That’s really it, unlike other similar games, there are no puzzles to solve either. The most involved gameplay ever is the “boss” battles which is similar to Simon which says it’s a mini-game that simply remembers the order in which buttons on the board are pressed in order to copy the guitar notes played by the boss. I get why the game is like this, but for me personally I would have preferred more of a challenge to these parts of the game, as they are supposed to make you feel like a rock ‘n’ roll god.

I did it somewhat, with the audio-visual scene, but had I challenged these sections more than I think, I would have finished those sections punching the air with the hair on the back of my neck at the end. So, a game that I enjoyed but that was too easy for me and that was at the expense of my taste.
Angry_Kurt (Twitter)
Play now: Kirby and the Forgotten Land

easy progress
Since they had so much exposure this week, I’d be inclined to say that Bethesda’s Skyrim and Fallout 3 and 4 qualify easily. The VAT in Fallout 3 and 4, with long-range weapons, makes it even easier.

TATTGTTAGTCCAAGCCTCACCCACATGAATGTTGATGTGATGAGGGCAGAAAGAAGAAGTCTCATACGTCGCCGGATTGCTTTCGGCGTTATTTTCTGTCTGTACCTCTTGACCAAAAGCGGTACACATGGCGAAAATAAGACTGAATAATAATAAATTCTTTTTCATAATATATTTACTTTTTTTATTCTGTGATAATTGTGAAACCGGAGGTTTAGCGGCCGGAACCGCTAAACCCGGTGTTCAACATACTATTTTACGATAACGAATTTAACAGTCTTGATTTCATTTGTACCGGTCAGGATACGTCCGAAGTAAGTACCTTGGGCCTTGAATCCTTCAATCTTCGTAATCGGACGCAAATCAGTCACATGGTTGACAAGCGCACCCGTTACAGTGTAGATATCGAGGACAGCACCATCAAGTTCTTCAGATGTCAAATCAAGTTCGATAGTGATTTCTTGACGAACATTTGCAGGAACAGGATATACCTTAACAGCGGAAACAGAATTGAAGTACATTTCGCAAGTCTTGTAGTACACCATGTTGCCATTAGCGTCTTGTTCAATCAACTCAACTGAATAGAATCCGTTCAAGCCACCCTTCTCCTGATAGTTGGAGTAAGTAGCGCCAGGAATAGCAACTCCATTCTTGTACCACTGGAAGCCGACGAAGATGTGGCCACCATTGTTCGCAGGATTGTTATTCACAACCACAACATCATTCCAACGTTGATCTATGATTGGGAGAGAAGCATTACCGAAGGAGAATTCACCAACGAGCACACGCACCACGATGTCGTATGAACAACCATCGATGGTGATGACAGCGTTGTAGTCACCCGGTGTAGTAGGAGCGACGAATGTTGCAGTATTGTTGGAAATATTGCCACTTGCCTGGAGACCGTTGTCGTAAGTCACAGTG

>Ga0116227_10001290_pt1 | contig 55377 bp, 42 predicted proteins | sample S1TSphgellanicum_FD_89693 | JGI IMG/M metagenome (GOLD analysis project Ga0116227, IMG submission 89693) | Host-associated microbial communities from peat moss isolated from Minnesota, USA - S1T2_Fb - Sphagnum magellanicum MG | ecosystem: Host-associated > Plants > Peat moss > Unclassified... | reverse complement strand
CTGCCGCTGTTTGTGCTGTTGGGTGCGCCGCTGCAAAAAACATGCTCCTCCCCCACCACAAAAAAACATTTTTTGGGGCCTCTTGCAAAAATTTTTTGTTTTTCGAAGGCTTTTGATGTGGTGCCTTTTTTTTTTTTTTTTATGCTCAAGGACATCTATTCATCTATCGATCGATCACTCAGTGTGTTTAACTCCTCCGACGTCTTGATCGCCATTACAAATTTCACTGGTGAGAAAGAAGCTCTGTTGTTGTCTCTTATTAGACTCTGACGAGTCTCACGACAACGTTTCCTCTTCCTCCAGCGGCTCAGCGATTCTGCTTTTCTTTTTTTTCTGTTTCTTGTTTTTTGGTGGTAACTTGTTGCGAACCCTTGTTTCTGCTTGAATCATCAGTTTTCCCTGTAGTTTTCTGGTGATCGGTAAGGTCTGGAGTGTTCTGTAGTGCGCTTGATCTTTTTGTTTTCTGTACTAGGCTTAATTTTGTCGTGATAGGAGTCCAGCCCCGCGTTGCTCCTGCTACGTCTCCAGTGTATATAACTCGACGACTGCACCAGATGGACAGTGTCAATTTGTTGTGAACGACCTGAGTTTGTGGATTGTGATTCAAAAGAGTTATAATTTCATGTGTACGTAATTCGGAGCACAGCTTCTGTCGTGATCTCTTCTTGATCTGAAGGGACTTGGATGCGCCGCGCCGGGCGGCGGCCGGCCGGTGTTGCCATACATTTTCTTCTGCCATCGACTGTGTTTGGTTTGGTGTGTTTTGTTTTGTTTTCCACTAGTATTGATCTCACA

Due to the nature of their open world exploration, skill trees, and easy combat mechanics, I found myself spending endless hours diving into the vision and fully enjoying myself, as I could go at my own pace and sneak all over.

At the age of 50, the idea of ​​fast-paced shooting games or lightning reaction fighting games has lost its luster, simply because of fading reaction times. Keep in mind I’m still pretty good at SNES Street Fighter 2 Turbo and could give most people a run for their money, but this is just a perfect game on a perfect console.

The Bethesda games are never overly challenging, but they are still satisfying, and getting the best of both worlds and god compared to the non-playing characters makes the final games very simplistic. If I hadn’t enjoyed exploring each site that much, I think I would have cleaned them up faster.

short and sweet